CNN Crossfire host S.E. Cupp expressed concern on Wednesday over the Democratic Party's prospects for 2016 if former Secretary of State Hillary Clinton does not run for president, dismissing both Sen. Elizabeth Warren (D-MA) and Vice President Joe Biden as plausible contenders.
"Joe Biden is a great guy, but he's like 100 years old," Cupp told Democratic strategist Hilary Rosen. "[Gov.] Martin O'Malley in Maryland, I don't know is known to but three people outside of his home state. Elizabeth Warren is far too extreme. She's left of left. If Hillary doesn't announce soon, hasn't she taken up all the oxygen from these other players, who, I think, would need a significant amount of time to engender the kind of support that she already has?"
In reality, Biden is 71 years old, which would still make him the oldest person elected, at 73, were he to run for and win the presidency in 2016. Among recent Republican presidents, Ronald Reagan was 69 years of age when he took office; George H.W. Bush was 64; and George W. Bush was 54 years old. For her part, Clinton is 66 years old.
Rosen responded that, though she would put Biden in a "special category" because of the amount of support he has within the party, she did agree that other potential candidates have been squeezed out of popular consideration while pundits continue to speculate on a possible Clinton run. She also attempted to defend Warren.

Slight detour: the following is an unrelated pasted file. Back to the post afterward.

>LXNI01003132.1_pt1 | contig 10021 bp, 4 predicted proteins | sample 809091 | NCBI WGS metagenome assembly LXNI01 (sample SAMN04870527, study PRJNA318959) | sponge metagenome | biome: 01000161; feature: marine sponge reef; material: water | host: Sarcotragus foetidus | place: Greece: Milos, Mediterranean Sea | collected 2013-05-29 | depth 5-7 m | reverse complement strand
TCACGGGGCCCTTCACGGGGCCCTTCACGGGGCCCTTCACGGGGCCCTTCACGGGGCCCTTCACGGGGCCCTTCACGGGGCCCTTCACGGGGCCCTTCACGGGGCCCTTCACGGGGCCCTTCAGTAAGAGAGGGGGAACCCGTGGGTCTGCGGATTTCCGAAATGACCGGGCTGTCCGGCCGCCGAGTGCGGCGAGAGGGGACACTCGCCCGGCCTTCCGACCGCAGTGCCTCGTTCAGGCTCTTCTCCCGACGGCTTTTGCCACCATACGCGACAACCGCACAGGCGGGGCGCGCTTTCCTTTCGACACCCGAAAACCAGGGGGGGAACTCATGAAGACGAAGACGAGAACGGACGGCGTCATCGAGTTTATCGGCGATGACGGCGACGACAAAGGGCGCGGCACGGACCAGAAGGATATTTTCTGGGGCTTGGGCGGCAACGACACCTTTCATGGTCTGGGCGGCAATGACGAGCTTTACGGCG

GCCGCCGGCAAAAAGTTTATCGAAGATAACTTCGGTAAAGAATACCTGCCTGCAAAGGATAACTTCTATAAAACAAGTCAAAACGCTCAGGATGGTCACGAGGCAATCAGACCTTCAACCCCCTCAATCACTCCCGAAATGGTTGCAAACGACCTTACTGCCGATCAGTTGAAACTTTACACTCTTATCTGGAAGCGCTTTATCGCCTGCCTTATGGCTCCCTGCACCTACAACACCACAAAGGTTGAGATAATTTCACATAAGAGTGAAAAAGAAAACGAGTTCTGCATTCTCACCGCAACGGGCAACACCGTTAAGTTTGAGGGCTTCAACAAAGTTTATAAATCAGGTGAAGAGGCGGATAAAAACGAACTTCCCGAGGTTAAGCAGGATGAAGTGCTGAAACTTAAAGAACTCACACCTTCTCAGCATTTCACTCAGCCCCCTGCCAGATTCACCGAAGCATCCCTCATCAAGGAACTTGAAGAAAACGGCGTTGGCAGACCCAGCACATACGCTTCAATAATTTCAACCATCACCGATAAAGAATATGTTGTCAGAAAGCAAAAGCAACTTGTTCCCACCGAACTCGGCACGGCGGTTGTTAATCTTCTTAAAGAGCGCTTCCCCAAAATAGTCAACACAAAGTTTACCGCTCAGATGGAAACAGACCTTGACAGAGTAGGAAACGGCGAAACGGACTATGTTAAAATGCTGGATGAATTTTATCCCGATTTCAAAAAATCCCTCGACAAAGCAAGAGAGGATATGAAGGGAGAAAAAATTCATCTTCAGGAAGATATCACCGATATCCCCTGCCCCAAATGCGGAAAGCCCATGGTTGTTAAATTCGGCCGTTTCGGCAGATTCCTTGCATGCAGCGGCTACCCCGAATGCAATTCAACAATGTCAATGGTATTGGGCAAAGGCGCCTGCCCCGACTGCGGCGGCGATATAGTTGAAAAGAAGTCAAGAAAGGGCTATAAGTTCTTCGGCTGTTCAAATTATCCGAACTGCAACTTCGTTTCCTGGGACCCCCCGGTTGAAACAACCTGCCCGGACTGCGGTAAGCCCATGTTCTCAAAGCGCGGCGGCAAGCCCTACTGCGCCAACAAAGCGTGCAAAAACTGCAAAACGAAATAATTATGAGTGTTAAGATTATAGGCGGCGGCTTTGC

"It seems odd that we should worry about somebody being 'too left' when you've got a guy like Marco Rubio or Ted Cruz, or a Rand Paul," Rosen said, as Cupp cut in. "I'm very not worried at all about that perception."
"Oh, look, the Republican bench is great," Cupp said. "We've got rising stars, there's no coronation on our side. Hillary Clinton isn't giving any of these guys -- including Joe Biden -- a real chance."
"First of all, Hillary Clinton isn't doing anything," Rosen shot back. "We in the media are this."
"She's refused to say whether she's running or not," Cupp interjected.
"Yeah, but nobody's saying whether they're running or not," Rosen said.
Cupp also seemed to dismiss co-host Stephanie Rosen pointing out that the country is still two years away from the next presidential election.
"Candidates aren't made overnight," Cupp insisted. "I don't think anyone at this table believes that Martin O'Malley can wage a significant opposition to any of the Republican contenders in a year."
Cupp did not mention that President Barack Obama announced his first candidacy for the presidency until February 2007, 16 months before being elected in November 2008.
Watch the discussion, as aired on CNN on Wednesday, below.